Quick access:
Go directly to content (Alt 1)Go directly to second-level navigation (Alt 3)Go directly to first-level navigation (Alt 2)

Berlinale 2020
From Stockholm to Grozny: the Clarity of LGBTQI Cinema

I recently had the chance to see two documentaries together: Always Amber by Lia Hietala and Hannah Reinikainen, and Welcome to Chechnya, by David France.

By Gabriele Magro

A dangerous gaze

Amber is nonbinary and lives in Stockholm. Along with the incomprehensible eruption known to everyone as adolescence, she must also undergo the trauma of not recognizing herself in her own body. So - psychiatrists, pronouns, Pride and all the rest that comes to mind if all this is considered from the standpoint of the First World gaze. An extremely dangerous gaze, still more so after seeing Welcome to Chechnya, which describes the anti-gay pogroms that began in 2017 amid the (complicit) silence of Chechen and Russian authorities. The film speaks of dozens of women and men tortured and a considerable number killed, drawing on the testimony of NGOs fighting bureaucracy to obtain exit visas and refugee status for those fleeing the persecution.

Nothing falls from the sky

It struck me that it's so easy, watching from here, to kid ourselves that 1) here there is nothing to protest about, whereas in Russia they'd be thrown in jail; and 2) that those things happen in those far away and primitive places, not here where we're as supremely advanced, open and civilized as mineral water bottle slogans.  The pitfall lies in the belief that rights simply fall from the sky - in forgetting that Stockholm was made a place where a young trans woman could feel safe thanks to activists' protest and troublemaking, followed - oh, the shock! - by the all-naked Gay Pride. In forgetting that living as a trans person was classified as mental illness in Sweden until 2008; in failing to notice that Chechnya is always on tour and visisted our gay-friendly capital only last week.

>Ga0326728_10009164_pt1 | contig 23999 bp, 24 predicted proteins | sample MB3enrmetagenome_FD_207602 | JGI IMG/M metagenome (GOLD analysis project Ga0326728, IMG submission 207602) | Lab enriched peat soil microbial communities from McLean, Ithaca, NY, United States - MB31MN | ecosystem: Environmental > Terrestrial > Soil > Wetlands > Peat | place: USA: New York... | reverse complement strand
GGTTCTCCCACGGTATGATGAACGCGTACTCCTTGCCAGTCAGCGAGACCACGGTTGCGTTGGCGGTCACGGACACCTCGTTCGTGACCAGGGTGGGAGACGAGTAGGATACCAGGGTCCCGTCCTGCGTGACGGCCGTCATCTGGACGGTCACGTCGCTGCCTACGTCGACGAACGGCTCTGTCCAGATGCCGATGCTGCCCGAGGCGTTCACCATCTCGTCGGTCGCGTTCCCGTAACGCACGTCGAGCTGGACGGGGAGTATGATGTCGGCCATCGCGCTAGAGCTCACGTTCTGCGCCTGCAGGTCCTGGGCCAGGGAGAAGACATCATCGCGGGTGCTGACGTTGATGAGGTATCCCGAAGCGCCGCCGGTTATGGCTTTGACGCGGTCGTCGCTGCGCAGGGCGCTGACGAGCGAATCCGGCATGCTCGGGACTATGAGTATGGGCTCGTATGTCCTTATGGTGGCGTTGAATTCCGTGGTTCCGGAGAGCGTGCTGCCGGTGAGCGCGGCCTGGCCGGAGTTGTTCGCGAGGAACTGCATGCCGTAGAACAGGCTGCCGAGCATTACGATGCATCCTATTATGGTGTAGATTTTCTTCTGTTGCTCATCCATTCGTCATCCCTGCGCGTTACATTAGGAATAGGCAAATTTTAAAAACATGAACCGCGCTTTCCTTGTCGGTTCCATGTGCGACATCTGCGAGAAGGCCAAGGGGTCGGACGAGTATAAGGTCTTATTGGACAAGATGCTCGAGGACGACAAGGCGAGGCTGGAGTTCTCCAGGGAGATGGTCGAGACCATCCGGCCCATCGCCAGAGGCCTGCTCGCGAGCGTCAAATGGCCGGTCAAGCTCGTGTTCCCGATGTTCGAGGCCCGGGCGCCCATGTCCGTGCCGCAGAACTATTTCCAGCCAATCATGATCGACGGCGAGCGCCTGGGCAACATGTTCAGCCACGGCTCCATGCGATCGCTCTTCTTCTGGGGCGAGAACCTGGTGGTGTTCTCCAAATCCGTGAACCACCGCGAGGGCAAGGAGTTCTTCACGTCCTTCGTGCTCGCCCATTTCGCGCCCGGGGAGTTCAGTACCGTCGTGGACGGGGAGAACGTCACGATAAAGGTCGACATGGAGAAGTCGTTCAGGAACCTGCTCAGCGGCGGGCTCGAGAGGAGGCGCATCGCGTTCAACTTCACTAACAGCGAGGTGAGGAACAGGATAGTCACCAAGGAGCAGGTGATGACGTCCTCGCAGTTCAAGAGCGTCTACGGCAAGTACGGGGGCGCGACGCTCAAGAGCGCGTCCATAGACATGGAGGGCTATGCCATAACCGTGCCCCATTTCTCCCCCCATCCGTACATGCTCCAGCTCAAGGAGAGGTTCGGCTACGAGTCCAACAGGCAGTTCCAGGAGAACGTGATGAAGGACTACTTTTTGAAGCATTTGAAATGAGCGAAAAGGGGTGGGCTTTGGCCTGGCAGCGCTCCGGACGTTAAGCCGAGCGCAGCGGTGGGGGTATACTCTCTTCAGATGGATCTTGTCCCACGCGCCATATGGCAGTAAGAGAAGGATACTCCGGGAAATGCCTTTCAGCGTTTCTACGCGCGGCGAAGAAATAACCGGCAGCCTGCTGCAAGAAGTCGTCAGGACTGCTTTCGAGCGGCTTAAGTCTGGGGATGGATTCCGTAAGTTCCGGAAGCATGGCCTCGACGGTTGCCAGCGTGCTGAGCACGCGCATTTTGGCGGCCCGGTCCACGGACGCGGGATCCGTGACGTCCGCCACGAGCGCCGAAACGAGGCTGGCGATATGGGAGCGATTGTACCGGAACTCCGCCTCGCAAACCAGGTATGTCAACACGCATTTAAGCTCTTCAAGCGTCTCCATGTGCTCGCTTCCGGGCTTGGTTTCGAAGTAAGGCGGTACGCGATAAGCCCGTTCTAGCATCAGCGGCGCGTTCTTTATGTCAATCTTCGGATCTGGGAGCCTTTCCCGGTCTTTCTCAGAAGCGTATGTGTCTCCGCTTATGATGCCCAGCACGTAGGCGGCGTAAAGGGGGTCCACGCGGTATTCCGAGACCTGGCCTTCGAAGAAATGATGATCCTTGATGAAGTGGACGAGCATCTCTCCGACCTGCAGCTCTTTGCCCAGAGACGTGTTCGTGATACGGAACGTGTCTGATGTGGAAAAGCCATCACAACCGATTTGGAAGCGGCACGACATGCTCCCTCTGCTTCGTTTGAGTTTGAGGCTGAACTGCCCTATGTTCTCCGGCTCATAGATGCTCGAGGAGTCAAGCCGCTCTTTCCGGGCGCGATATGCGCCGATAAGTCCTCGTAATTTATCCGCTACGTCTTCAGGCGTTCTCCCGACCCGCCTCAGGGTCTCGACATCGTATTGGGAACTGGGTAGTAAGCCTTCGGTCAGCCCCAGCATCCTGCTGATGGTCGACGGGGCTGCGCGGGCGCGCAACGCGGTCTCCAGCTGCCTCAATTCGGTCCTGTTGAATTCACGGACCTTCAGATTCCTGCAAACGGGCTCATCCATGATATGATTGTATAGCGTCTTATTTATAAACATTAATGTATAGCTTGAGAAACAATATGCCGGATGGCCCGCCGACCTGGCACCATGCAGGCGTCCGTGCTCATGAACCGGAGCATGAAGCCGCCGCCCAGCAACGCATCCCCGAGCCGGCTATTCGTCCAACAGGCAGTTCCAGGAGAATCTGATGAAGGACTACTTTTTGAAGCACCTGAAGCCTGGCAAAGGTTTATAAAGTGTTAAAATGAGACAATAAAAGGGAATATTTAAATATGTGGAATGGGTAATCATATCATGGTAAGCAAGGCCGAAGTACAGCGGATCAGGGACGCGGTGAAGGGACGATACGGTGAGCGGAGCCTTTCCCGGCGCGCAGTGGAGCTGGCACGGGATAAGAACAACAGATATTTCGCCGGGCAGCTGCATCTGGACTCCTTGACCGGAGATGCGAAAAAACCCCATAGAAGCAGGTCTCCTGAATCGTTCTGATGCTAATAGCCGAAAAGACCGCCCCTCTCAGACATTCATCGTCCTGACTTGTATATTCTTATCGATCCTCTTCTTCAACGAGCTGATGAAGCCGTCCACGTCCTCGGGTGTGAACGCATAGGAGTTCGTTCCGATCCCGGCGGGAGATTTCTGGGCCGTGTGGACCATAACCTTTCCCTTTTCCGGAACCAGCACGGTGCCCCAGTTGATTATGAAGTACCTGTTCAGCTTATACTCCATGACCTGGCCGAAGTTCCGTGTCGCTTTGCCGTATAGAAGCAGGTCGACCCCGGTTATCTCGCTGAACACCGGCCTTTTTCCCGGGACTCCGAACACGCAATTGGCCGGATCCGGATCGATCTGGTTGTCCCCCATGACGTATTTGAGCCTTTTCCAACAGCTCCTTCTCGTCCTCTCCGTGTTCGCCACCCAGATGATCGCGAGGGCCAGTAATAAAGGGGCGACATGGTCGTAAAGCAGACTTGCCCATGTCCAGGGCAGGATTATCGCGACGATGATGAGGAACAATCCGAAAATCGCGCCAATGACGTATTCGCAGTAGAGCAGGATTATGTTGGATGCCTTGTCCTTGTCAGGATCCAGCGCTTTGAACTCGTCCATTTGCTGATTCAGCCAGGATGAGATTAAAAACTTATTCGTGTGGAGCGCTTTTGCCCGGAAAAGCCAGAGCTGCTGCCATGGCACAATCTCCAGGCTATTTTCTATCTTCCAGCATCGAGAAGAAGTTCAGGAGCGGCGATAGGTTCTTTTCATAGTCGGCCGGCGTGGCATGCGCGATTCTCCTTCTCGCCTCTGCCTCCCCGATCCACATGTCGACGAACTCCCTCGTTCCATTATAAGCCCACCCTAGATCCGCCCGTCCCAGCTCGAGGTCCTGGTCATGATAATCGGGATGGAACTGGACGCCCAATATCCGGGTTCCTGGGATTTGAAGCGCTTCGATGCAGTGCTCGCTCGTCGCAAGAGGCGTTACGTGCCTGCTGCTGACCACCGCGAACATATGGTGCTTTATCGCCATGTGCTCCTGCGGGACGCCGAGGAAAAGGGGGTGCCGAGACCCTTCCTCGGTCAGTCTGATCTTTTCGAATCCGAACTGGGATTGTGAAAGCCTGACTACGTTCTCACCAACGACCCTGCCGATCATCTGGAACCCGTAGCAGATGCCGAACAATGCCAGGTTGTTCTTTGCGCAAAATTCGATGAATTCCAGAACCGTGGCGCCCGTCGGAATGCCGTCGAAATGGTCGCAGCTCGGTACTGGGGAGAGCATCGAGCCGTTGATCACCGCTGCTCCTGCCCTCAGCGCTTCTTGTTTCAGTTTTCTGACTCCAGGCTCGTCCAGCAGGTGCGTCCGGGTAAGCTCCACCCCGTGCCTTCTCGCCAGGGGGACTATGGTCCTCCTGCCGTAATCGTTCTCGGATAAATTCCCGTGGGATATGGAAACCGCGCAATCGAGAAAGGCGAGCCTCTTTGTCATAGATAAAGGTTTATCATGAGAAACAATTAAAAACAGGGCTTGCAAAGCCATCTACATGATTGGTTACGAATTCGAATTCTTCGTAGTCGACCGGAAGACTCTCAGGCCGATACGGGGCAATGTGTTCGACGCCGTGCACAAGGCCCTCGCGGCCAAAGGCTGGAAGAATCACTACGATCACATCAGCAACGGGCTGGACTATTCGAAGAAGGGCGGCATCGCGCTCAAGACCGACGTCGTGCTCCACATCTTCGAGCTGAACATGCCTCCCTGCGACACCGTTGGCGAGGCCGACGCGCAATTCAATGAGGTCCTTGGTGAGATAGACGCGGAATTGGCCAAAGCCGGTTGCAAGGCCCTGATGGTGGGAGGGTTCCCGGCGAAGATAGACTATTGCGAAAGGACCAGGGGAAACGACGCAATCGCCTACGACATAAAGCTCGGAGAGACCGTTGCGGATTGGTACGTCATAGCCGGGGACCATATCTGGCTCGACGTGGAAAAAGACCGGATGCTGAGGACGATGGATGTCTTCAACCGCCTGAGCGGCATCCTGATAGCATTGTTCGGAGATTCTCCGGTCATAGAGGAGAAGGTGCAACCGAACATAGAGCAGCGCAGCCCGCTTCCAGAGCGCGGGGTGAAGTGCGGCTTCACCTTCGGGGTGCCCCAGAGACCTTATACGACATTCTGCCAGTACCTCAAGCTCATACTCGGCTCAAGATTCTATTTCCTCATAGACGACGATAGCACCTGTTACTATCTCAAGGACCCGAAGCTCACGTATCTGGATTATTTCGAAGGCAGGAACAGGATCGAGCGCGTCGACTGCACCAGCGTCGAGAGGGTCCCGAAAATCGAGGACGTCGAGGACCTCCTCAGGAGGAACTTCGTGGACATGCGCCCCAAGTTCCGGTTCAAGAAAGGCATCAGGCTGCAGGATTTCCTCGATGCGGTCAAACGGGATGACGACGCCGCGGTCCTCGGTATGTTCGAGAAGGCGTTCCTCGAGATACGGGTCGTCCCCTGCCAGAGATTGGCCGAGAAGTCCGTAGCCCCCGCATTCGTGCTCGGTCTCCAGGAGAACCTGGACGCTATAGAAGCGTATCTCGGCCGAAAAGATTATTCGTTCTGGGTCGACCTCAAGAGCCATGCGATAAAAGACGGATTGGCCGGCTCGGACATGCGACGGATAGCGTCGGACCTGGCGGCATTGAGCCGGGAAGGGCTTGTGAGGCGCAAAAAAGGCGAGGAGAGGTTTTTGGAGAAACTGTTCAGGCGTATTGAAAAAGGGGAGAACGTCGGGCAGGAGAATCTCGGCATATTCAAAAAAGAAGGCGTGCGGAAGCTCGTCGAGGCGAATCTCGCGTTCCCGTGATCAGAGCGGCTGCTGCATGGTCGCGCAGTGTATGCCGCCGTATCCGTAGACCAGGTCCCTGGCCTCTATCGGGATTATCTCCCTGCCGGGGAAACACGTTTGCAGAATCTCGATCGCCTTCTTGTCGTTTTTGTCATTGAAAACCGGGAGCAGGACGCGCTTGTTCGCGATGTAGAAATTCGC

Claiming rights is legitimate everywhere

LGBTQI cinema has always had the huge virtue of confronting non-fiction with disarming clarity and force. Both of these documentaries are excellent, if you have the opportunity to see them. Seen together, however, they work to beat rhetorical pitfalls - like Super Mario, jumping clean over a pit instead of falling into it! - reminding us that the great struggle for emancipation is fought on countless different fronts, that victories are never permanent and that claiming rights is as legitimate in Stockholm as in Grozny.

Top